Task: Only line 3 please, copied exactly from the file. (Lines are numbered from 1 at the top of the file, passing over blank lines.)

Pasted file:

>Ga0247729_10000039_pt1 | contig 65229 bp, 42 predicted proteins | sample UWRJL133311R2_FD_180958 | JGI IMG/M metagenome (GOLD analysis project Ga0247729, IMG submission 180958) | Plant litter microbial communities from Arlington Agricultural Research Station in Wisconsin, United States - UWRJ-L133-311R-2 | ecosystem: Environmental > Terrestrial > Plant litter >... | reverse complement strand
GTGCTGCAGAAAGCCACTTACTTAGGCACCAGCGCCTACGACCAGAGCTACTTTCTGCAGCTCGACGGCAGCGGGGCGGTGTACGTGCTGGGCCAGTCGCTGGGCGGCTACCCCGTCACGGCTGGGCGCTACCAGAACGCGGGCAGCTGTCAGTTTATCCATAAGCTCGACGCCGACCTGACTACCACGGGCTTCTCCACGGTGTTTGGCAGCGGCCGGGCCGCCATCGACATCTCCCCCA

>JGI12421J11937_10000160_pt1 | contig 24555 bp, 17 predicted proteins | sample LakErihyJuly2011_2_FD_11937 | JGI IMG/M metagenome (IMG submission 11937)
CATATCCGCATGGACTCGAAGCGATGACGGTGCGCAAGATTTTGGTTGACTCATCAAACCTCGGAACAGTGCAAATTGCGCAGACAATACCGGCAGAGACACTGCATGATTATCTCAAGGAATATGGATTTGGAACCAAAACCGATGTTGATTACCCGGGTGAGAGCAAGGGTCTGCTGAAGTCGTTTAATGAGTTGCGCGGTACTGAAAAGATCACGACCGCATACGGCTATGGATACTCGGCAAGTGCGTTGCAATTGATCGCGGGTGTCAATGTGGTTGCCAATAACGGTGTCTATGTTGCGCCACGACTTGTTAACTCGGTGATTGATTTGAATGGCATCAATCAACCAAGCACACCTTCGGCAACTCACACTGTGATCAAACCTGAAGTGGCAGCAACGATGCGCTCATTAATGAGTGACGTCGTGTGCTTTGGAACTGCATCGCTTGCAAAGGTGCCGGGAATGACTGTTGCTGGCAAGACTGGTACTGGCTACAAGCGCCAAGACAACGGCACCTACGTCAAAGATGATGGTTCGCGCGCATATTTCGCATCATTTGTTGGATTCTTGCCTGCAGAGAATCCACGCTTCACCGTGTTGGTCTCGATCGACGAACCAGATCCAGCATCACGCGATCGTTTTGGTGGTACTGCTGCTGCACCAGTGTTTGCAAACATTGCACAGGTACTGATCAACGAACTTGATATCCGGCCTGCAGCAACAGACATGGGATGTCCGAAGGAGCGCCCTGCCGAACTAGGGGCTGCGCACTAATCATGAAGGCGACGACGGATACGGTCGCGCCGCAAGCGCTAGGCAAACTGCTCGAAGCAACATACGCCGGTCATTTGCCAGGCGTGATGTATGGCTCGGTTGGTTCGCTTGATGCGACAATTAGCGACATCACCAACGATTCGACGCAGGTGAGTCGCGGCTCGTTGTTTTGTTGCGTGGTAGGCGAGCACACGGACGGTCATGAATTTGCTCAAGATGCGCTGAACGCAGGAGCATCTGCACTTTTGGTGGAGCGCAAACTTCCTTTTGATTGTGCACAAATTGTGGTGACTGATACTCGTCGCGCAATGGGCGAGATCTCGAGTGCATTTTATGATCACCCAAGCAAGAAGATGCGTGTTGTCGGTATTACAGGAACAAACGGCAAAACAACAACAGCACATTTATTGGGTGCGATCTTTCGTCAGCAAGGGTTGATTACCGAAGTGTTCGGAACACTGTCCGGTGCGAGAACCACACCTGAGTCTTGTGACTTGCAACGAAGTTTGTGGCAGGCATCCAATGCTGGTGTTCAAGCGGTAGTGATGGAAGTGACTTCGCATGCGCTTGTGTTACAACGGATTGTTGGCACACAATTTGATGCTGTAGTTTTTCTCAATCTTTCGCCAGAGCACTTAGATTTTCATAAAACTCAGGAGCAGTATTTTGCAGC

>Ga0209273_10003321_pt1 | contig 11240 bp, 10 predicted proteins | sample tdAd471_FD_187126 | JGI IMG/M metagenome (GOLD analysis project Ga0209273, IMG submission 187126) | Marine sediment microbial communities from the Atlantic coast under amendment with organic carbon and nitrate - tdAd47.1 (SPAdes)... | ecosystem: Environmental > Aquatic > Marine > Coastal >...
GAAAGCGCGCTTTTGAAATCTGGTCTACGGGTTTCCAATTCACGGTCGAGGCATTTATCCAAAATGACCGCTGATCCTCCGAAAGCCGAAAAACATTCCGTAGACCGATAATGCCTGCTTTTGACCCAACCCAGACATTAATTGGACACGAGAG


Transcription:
>JGI12421J11937_10000160_pt1 | contig 24555 bp, 17 predicted proteins | sample LakErihyJuly2011_2_FD_11937 | JGI IMG/M metagenome (IMG submission 11937)